"I always had this idea that I would design this range of dresses for a particular woman," she says.
She found a factory to make her wrap dresses, and listed them for sale on Amazon, where she was amazed at the amount of interest they attracted.
"I soon worked out that, 'Hang on!' - There was a huge opportunity here," she says.
Clothes, however, were not the easiest product to sell online - too many problems with sizes, too many returns.
But as a mother of two, she had experienced more than once the awkward feeling of realising that her children were going to a birthday party in a couple of days, and had no present to give.
She started selling emergency gifts for parents on Amazon.
In less than four years she was doing nearly £10m worth of business every year, across Europe and the US.
But soon the business got too big. Finding millions of pounds to buy all the stock she needed for the rest of the year was getting difficult. "It was going to need somebody with a lot more capital," she says.
So in 2019, when an offer came along to buy entire her business - for multiple millions - she accepted.
Amazon allows other sellers to list their wares on its website, and will even do the delivery or "fulfilment" for them through its formidable logistics network.
The sheer scale of Amazon means that if they get the products and the marketing right, small sellers can find themselves selling huge amounts quite quickly.
With the pandemic forcing many shops to close, many have seen their sales grow to the point where they find it hard to meet all their orders.
Two years ago, when Ms Venton sold up, it was relatively rare to sell businesses based entirely on selling via Amazon.
The buyer, a private individual, insists that we don't name them or their products, for fear of attracting competitors or saboteurs - such is the hypercompetitive world of e-commerce.
But over the past year, a new generation of firms has sprung up to offer Amazon entrepreneurs like Ms Venton a way to sell their businesses.
The biggest and best-known is a US firm called Thrasio, named after an Amazon warrior in Greek mythology. They are buying one to three businesses a week, with around 10 in the UK, and an appetite for more.
Founded in 2018, it went from nothing to more than $500m (£360m) in revenue in its second year, according to its founder Josh Silberstein.
"Back then [in 2018], it took seven months to sell a company, there were more sellers than buyers, and it was just a gigantic mess. The whole thing was an awful experience for sellers," he says.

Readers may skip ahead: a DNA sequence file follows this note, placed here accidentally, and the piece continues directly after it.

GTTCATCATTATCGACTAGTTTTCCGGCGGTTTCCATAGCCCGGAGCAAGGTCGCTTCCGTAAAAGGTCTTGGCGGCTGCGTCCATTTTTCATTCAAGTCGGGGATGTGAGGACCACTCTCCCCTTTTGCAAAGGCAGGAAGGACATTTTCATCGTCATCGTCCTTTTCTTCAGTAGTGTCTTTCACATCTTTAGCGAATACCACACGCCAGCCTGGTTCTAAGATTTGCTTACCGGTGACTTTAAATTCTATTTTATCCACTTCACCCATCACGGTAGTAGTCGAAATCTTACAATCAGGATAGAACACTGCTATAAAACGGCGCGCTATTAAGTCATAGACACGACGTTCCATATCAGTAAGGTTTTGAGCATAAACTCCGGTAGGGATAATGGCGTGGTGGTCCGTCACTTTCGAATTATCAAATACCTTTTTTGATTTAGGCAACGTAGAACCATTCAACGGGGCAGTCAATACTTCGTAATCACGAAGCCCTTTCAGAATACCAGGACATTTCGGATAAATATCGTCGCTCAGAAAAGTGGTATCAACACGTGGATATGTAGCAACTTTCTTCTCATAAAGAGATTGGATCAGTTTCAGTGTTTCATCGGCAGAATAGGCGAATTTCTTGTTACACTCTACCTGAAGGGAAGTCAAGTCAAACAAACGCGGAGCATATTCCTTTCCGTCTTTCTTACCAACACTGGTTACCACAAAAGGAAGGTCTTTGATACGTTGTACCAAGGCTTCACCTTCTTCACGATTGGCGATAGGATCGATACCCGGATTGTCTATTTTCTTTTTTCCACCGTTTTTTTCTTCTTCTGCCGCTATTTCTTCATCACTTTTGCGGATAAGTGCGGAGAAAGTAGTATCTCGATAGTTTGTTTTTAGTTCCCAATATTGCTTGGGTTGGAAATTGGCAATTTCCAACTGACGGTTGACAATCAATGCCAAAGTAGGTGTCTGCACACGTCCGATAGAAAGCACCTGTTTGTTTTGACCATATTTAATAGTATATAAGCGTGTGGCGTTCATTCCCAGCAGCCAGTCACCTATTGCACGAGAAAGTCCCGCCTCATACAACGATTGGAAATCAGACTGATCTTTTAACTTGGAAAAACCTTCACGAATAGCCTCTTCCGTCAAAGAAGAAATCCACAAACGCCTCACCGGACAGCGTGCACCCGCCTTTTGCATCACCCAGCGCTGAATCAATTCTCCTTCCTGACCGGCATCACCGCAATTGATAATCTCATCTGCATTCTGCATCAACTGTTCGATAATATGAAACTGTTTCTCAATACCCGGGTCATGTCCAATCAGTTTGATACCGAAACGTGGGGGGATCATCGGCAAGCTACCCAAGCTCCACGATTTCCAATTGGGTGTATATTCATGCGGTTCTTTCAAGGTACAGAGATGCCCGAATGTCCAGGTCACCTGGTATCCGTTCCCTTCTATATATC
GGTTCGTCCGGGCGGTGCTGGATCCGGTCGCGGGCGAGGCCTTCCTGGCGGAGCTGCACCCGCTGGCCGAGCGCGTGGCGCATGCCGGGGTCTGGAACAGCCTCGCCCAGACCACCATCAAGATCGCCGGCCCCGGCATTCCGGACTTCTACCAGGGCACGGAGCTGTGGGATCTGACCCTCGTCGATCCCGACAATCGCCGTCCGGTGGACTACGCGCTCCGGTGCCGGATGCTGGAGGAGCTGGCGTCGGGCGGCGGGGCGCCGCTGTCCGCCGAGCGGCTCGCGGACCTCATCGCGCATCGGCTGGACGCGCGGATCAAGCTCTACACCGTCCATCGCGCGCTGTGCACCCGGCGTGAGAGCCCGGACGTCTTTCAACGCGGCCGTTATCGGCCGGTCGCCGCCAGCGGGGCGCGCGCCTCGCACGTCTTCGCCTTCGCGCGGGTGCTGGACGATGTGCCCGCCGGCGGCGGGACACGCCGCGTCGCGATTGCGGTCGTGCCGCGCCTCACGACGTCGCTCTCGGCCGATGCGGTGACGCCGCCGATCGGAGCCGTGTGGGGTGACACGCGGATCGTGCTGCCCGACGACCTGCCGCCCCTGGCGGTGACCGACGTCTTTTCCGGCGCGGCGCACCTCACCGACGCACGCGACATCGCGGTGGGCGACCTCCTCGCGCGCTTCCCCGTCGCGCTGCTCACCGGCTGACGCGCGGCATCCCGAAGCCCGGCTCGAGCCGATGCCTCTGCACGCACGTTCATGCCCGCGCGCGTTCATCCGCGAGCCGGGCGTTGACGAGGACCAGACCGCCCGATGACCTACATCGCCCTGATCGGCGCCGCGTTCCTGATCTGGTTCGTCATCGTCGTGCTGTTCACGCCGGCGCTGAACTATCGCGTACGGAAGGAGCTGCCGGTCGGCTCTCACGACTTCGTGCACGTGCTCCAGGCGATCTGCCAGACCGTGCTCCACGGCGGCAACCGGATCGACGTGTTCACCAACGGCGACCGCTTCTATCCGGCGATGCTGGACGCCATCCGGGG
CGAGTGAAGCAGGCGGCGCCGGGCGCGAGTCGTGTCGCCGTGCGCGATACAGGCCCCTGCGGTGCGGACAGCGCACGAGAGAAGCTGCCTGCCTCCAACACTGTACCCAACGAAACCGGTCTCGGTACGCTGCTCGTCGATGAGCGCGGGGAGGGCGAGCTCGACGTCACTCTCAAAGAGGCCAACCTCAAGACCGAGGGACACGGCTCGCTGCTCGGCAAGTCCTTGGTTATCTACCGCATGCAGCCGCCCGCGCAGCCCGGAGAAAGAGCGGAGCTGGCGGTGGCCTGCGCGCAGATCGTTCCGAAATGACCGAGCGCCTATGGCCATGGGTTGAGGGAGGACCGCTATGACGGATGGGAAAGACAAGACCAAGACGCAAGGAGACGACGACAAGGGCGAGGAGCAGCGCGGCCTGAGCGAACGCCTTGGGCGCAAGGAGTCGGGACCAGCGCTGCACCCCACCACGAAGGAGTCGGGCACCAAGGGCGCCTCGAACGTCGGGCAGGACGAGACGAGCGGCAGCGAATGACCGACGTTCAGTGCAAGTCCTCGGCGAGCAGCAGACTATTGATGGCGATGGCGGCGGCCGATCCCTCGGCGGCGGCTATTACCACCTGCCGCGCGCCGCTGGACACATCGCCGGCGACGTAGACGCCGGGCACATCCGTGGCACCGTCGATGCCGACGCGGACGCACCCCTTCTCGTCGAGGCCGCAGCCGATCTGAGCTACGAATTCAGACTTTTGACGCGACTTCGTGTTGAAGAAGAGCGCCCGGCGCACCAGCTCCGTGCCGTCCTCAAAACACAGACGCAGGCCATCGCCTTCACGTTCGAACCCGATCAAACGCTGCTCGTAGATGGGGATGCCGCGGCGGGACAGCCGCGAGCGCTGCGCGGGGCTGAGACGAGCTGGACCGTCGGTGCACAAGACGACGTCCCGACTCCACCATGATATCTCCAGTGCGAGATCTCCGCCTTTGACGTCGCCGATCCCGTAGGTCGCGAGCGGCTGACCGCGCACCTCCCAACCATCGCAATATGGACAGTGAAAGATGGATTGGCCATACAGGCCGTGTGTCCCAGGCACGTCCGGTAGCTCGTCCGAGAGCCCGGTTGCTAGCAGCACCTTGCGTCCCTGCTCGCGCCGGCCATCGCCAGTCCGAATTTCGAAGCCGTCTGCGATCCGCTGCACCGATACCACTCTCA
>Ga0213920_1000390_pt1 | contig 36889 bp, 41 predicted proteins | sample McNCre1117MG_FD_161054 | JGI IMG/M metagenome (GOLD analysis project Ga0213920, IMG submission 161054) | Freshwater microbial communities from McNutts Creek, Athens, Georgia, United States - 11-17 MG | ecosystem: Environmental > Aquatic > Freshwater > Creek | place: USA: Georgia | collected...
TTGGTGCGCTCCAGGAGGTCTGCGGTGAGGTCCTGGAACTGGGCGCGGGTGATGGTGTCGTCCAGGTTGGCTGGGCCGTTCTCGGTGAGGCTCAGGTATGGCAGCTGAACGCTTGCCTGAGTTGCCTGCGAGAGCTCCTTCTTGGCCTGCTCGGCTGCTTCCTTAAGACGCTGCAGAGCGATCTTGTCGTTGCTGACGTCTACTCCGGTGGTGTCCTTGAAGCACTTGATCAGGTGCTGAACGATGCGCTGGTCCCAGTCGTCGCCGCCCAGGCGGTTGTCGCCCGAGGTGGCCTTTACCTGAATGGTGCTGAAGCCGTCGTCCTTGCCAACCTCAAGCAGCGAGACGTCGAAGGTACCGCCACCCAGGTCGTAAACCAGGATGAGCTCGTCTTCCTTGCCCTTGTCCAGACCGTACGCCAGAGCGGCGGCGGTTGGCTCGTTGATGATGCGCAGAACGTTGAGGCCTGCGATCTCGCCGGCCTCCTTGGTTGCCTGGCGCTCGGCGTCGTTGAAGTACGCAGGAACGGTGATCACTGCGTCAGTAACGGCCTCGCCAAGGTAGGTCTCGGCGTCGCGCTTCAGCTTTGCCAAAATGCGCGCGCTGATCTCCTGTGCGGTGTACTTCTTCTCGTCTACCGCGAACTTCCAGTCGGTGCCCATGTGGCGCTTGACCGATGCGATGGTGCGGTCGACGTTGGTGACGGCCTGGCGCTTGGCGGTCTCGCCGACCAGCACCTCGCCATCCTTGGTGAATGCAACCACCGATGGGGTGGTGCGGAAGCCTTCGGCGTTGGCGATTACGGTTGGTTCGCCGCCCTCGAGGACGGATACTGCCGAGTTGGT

Just three years later, there are 64 companies around the world set up to buy Amazon-based businesses, according to the research firm Marketplace Pulse. Together they have raised nearly $6bn since April 2020, it estimated.
In general they look for sellers which have managed to get their heads above the chaotic hubbub of items for sale on Amazon, building up lots of positive customer reviews, and appearing in the first page or two of items that appear in user searches.
The best Amazon sellers make attractive investments because they often have bigger profit margins than their offline competitors, yet still sell for less than their offline counterparts.
The buyout firms hope that by bringing the professional skills and resources of a larger business, they can help the brands grow faster and become even more profitable.
Amazon buyout firms have sprung up in the UK, too, such as Heroes, founded by two identical twins, Riccardo and Alessio Bruni.
One of their acquisitions was Davaon, a garden tools brand founded by David Stephen. After many years as a travelling salesman, spending long hours in traffic jams and lonely hotel rooms, he was looking for a job that would give him more time with his family.
His wife suggested selling things on Amazon. After a $5,000 course, he found what he felt was an underserved niche - garden tools.
After many hours of trawling through the Chinese website Alibaba to find a supplier, he had a business, a brand, Davaon, and $10,000-worth of secateurs in his garden shed.
Loppers, shears and garden saws soon joined the range, and by 2020 he and his wife were selling more than £2m a year, bought from suppliers in Taiwan whom they still haven't met in person.
But the goal of an easier life was as far away as ever. "It got to the point where we looking at 12 to 15 hours a day. I was doing the weekends, it was non-stop.
"If a customer emails on the weekend, you have to answer. I was dealing with stock coming in, we were packing the boxes ourselves, sending them to Amazon. There was never really a break."
He started to receive offers for his business last year. At first he thought they were rival sellers, digging for information.
Eventually, however, Mr Stephen sold to Heroes, partly, he says, because they took the trouble to actually visit him in person at his Northamptonshire home.
Despite earning enough to retire on, there's something about the thrill of building brands online that makes it hard for entrepreneurs to step away.
Mr Stephen plans to start a new venture soon, and Ms Venton has already launched another Amazon business. It sells "homewares" - but for fear of copycats, that's all she'll say.
The fact that there's an easy way to cash out after a few years is an extra incentive. "This is totally, totally my game plan. I am building this to sell," she says.
But though the potential rewards may be rich, it certainly isn't easy money.
"If you are prepared to have no income for 18 months and work 12-hour days to get this thing off the ground, fine," she says. "There are easier ways to make a buck."